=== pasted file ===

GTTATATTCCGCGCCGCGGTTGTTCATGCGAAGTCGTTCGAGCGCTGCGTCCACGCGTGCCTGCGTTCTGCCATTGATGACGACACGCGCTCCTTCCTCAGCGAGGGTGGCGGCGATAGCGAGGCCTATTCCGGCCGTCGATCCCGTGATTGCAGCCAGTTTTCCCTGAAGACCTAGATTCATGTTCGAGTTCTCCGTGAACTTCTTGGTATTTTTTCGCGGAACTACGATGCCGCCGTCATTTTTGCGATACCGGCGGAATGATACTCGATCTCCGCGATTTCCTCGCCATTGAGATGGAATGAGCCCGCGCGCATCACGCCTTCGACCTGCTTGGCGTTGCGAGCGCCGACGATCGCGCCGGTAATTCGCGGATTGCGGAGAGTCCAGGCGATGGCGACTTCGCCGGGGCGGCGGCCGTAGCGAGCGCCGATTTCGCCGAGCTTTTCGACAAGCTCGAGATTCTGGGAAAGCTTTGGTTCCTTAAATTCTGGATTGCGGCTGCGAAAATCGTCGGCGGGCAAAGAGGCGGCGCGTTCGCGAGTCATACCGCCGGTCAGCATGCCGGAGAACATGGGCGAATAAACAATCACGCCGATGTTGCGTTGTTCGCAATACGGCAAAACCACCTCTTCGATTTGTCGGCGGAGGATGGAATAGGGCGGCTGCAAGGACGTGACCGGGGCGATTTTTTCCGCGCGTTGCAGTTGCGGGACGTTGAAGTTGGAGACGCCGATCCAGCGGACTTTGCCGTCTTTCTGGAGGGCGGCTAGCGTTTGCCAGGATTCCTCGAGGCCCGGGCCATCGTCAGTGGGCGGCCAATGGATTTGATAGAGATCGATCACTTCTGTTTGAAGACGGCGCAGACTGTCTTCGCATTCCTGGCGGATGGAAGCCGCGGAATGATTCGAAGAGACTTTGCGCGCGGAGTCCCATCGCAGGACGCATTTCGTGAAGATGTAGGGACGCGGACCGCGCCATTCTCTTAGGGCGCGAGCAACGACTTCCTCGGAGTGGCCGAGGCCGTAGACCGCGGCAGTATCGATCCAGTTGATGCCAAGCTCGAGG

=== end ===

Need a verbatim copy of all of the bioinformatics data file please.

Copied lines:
GTTATATTCCGCGCCGCGGTTGTTCATGCGAAGTCGTTCGAGCGCTGCGTCCACGCGTGCCTGCGTTCTGCCATTGATGACGACACGCGCTCCTTCCTCAGCGAGGGTGGCGGCGATAGCGAGGCCTATTCCGGCCGTCGATCCCGTGATTGCAGCCAGTTTTCCCTGAAGACCTAGATTCATGTTCGAGTTCTCCGTGAACTTCTTGGTATTTTTTCGCGGAACTACGATGCCGCCGTCATTTTTGCGATACCGGCGGAATGATACTCGATCTCCGCGATTTCCTCGCCATTGAGATGGAATGAGCCCGCGCGCATCACGCCTTCGACCTGCTTGGCGTTGCGAGCGCCGACGATCGCGCCGGTAATTCGCGGATTGCGGAGAGTCCAGGCGATGGCGACTTCGCCGGGGCGGCGGCCGTAGCGAGCGCCGATTTCGCCGAGCTTTTCGACAAGCTCGAGATTCTGGGAAAGCTTTGGTTCCTTAAATTCTGGATTGCGGCTGCGAAAATCGTCGGCGGGCAAAGAGGCGGCGCGTTCGCGAGTCATACCGCCGGTCAGCATGCCGGAGAACATGGGCGAATAAACAATCACGCCGATGTTGCGTTGTTCGCAATACGGCAAAACCACCTCTTCGATTTGTCGGCGGAGGATGGAATAGGGCGGCTGCAAGGACGTGACCGGGGCGATTTTTTCCGCGCGTTGCAGTTGCGGGACGTTGAAGTTGGAGACGCCGATCCAGCGGACTTTGCCGTCTTTCTGGAGGGCGGCTAGCGTTTGCCAGGATTCCTCGAGGCCCGGGCCATCGTCAGTGGGCGGCCAATGGATTTGATAGAGATCGATCACTTCTGTTTGAAGACGGCGCAGACTGTCTTCGCATTCCTGGCGGATGGAAGCCGCGGAATGATTCGAAGAGACTTTGCGCGCGGAGTCCCATCGCAGGACGCATTTCGTGAAGATGTAGGGACGCGGACCGCGCCATTCTCTTAGGGCGCGAGCAACGACTTCCTCGGAGTGGCCGAGGCCGTAGACCGCGGCAGTATCGATCCAGTTGATGCCAAGCTCGAGG